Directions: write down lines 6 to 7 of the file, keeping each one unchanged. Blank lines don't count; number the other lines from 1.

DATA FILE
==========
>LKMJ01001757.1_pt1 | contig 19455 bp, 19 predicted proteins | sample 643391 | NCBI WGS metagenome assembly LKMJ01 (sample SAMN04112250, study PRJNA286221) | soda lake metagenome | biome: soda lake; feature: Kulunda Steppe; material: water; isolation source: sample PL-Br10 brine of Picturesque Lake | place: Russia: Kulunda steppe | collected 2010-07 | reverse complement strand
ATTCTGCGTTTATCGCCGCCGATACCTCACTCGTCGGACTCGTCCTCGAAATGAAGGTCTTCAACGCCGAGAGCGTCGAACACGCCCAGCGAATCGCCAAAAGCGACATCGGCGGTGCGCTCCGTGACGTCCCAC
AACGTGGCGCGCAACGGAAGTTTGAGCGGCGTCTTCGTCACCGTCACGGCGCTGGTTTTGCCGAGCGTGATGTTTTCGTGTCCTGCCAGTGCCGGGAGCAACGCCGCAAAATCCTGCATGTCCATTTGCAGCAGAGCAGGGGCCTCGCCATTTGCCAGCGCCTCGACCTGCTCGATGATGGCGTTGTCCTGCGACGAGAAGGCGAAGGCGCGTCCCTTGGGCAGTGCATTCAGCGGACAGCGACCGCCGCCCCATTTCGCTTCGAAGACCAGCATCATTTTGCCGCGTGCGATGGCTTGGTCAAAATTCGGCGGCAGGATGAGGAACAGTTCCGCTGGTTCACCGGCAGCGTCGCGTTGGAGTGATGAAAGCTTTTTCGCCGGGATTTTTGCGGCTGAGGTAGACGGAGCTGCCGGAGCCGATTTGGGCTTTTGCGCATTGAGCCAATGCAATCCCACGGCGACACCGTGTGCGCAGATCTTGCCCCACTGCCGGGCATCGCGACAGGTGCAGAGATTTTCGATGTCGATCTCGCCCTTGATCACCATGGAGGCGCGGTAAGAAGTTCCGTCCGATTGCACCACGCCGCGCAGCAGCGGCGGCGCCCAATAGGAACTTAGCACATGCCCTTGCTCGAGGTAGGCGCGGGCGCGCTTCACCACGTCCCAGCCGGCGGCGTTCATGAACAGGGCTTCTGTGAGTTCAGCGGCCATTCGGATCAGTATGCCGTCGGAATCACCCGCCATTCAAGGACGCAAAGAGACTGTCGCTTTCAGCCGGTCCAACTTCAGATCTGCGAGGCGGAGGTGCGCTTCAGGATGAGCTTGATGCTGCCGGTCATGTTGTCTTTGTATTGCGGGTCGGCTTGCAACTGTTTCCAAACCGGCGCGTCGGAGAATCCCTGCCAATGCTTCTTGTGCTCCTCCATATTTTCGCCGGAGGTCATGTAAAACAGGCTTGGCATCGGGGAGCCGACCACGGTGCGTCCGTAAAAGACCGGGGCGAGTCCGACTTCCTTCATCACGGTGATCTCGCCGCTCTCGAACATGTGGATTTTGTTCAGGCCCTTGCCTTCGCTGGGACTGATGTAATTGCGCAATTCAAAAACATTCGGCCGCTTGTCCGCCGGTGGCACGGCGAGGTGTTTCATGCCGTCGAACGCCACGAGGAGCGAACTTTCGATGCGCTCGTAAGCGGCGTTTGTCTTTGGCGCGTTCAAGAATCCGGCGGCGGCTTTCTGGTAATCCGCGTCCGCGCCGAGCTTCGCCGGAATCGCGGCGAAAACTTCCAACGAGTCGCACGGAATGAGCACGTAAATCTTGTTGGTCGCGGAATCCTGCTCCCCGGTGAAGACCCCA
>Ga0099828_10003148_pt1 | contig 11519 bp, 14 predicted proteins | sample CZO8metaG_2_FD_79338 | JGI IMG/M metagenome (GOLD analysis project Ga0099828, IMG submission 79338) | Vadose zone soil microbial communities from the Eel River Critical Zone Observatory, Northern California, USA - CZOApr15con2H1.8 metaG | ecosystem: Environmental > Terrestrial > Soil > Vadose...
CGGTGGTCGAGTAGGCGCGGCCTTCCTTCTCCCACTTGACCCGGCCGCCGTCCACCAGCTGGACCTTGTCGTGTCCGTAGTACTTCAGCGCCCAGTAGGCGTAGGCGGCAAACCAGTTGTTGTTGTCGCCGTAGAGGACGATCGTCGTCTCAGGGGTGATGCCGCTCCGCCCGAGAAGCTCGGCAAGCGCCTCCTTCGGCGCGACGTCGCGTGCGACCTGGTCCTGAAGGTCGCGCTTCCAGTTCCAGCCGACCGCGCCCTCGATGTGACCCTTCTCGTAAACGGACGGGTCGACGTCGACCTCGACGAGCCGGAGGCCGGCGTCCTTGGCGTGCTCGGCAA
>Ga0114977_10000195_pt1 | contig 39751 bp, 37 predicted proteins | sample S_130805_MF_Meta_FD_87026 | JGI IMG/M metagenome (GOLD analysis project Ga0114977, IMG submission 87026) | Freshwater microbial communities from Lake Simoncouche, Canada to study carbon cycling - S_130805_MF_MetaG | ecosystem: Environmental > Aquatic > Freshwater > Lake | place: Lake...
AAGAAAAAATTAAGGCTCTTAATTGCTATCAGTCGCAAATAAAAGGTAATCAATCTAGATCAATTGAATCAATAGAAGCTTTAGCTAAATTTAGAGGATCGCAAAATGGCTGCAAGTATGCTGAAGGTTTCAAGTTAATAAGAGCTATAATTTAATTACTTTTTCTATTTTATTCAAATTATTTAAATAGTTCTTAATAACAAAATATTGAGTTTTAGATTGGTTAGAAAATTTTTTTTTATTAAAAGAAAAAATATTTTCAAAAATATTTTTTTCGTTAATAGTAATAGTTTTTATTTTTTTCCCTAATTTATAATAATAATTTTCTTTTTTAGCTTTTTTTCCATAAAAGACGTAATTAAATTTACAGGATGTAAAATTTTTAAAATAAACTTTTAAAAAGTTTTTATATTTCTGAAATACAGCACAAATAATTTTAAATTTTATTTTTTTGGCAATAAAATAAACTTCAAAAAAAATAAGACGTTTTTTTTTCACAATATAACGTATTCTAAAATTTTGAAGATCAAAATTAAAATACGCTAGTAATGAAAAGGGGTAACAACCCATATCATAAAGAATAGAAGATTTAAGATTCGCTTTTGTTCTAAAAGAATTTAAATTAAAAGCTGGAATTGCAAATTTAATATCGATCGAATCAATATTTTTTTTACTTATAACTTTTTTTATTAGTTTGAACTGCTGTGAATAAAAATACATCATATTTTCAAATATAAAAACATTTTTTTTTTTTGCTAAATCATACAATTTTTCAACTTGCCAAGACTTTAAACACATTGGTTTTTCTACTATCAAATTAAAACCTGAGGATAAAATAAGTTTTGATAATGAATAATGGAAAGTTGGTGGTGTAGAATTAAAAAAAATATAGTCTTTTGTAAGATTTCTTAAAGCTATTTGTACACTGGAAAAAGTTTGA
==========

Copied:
>Ga0114977_10000195_pt1 | contig 39751 bp, 37 predicted proteins | sample S_130805_MF_Meta_FD_87026 | JGI IMG/M metagenome (GOLD analysis project Ga0114977, IMG submission 87026) | Freshwater microbial communities from Lake Simoncouche, Canada to study carbon cycling - S_130805_MF_MetaG | ecosystem: Environmental > Aquatic > Freshwater > Lake | place: Lake...
AAGAAAAAATTAAGGCTCTTAATTGCTATCAGTCGCAAATAAAAGGTAATCAATCTAGATCAATTGAATCAATAGAAGCTTTAGCTAAATTTAGAGGATCGCAAAATGGCTGCAAGTATGCTGAAGGTTTCAAGTTAATAAGAGCTATAATTTAATTACTTTTTCTATTTTATTCAAATTATTTAAATAGTTCTTAATAACAAAATATTGAGTTTTAGATTGGTTAGAAAATTTTTTTTTATTAAAAGAAAAAATATTTTCAAAAATATTTTTTTCGTTAATAGTAATAGTTTTTATTTTTTTCCCTAATTTATAATAATAATTTTCTTTTTTAGCTTTTTTTCCATAAAAGACGTAATTAAATTTACAGGATGTAAAATTTTTAAAATAAACTTTTAAAAAGTTTTTATATTTCTGAAATACAGCACAAATAATTTTAAATTTTATTTTTTTGGCAATAAAATAAACTTCAAAAAAAATAAGACGTTTTTTTTTCACAATATAACGTATTCTAAAATTTTGAAGATCAAAATTAAAATACGCTAGTAATGAAAAGGGGTAACAACCCATATCATAAAGAATAGAAGATTTAAGATTCGCTTTTGTTCTAAAAGAATTTAAATTAAAAGCTGGAATTGCAAATTTAATATCGATCGAATCAATATTTTTTTTACTTATAACTTTTTTTATTAGTTTGAACTGCTGTGAATAAAAATACATCATATTTTCAAATATAAAAACATTTTTTTTTTTTGCTAAATCATACAATTTTTCAACTTGCCAAGACTTTAAACACATTGGTTTTTCTACTATCAAATTAAAACCTGAGGATAAAATAAGTTTTGATAATGAATAATGGAAAGTTGGTGGTGTAGAATTAAAAAAAATATAGTCTTTTGTAAGATTTCTTAAAGCTATTTGTACACTGGAAAAAGTTTGA